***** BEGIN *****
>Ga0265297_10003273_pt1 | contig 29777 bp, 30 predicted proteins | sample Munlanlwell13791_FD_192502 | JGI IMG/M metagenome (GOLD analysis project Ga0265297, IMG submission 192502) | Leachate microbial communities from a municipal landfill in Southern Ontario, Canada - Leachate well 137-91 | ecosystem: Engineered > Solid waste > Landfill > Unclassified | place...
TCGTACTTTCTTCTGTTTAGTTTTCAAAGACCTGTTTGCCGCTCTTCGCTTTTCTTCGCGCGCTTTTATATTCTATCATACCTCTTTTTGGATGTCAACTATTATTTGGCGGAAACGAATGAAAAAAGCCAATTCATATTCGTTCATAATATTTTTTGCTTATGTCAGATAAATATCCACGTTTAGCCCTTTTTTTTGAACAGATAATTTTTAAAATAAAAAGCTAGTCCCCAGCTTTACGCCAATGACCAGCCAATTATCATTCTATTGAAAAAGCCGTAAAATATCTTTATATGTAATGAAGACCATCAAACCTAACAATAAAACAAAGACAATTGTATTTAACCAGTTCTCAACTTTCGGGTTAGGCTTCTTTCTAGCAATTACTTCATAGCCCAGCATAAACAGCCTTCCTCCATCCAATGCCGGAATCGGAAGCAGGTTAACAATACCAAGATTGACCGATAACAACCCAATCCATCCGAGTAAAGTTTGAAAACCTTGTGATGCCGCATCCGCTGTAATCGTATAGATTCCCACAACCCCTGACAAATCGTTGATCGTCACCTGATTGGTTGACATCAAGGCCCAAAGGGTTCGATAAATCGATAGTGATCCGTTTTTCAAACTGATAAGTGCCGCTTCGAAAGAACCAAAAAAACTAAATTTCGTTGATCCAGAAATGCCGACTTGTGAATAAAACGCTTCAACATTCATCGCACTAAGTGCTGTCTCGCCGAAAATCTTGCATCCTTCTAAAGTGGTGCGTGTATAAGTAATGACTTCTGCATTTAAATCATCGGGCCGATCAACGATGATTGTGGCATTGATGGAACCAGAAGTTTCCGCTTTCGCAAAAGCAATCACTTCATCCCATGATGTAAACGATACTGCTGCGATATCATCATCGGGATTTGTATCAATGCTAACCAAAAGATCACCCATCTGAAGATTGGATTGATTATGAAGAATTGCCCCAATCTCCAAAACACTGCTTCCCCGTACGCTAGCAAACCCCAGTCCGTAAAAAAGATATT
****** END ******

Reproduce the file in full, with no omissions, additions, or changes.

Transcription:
>Ga0265297_10003273_pt1 | contig 29777 bp, 30 predicted proteins | sample Munlanlwell13791_FD_192502 | JGI IMG/M metagenome (GOLD analysis project Ga0265297, IMG submission 192502) | Leachate microbial communities from a municipal landfill in Southern Ontario, Canada - Leachate well 137-91 | ecosystem: Engineered > Solid waste > Landfill > Unclassified | place...
TCGTACTTTCTTCTGTTTAGTTTTCAAAGACCTGTTTGCCGCTCTTCGCTTTTCTTCGCGCGCTTTTATATTCTATCATACCTCTTTTTGGATGTCAACTATTATTTGGCGGAAACGAATGAAAAAAGCCAATTCATATTCGTTCATAATATTTTTTGCTTATGTCAGATAAATATCCACGTTTAGCCCTTTTTTTTGAACAGATAATTTTTAAAATAAAAAGCTAGTCCCCAGCTTTACGCCAATGACCAGCCAATTATCATTCTATTGAAAAAGCCGTAAAATATCTTTATATGTAATGAAGACCATCAAACCTAACAATAAAACAAAGACAATTGTATTTAACCAGTTCTCAACTTTCGGGTTAGGCTTCTTTCTAGCAATTACTTCATAGCCCAGCATAAACAGCCTTCCTCCATCCAATGCCGGAATCGGAAGCAGGTTAACAATACCAAGATTGACCGATAACAACCCAATCCATCCGAGTAAAGTTTGAAAACCTTGTGATGCCGCATCCGCTGTAATCGTATAGATTCCCACAACCCCTGACAAATCGTTGATCGTCACCTGATTGGTTGACATCAAGGCCCAAAGGGTTCGATAAATCGATAGTGATCCGTTTTTCAAACTGATAAGTGCCGCTTCGAAAGAACCAAAAAAACTAAATTTCGTTGATCCAGAAATGCCGACTTGTGAATAAAACGCTTCAACATTCATCGCACTAAGTGCTGTCTCGCCGAAAATCTTGCATCCTTCTAAAGTGGTGCGTGTATAAGTAATGACTTCTGCATTTAAATCATCGGGCCGATCAACGATGATTGTGGCATTGATGGAACCAGAAGTTTCCGCTTTCGCAAAAGCAATCACTTCATCCCATGATGTAAACGATACTGCTGCGATATCATCATCGGGATTTGTATCAATGCTAACCAAAAGATCACCCATCTGAAGATTGGATTGATTATGAAGAATTGCCCCAATCTCCAAAACACTGCTTCCCCGTACGCTAGCAAACCCCAGTCCGTAAAAAAGATATT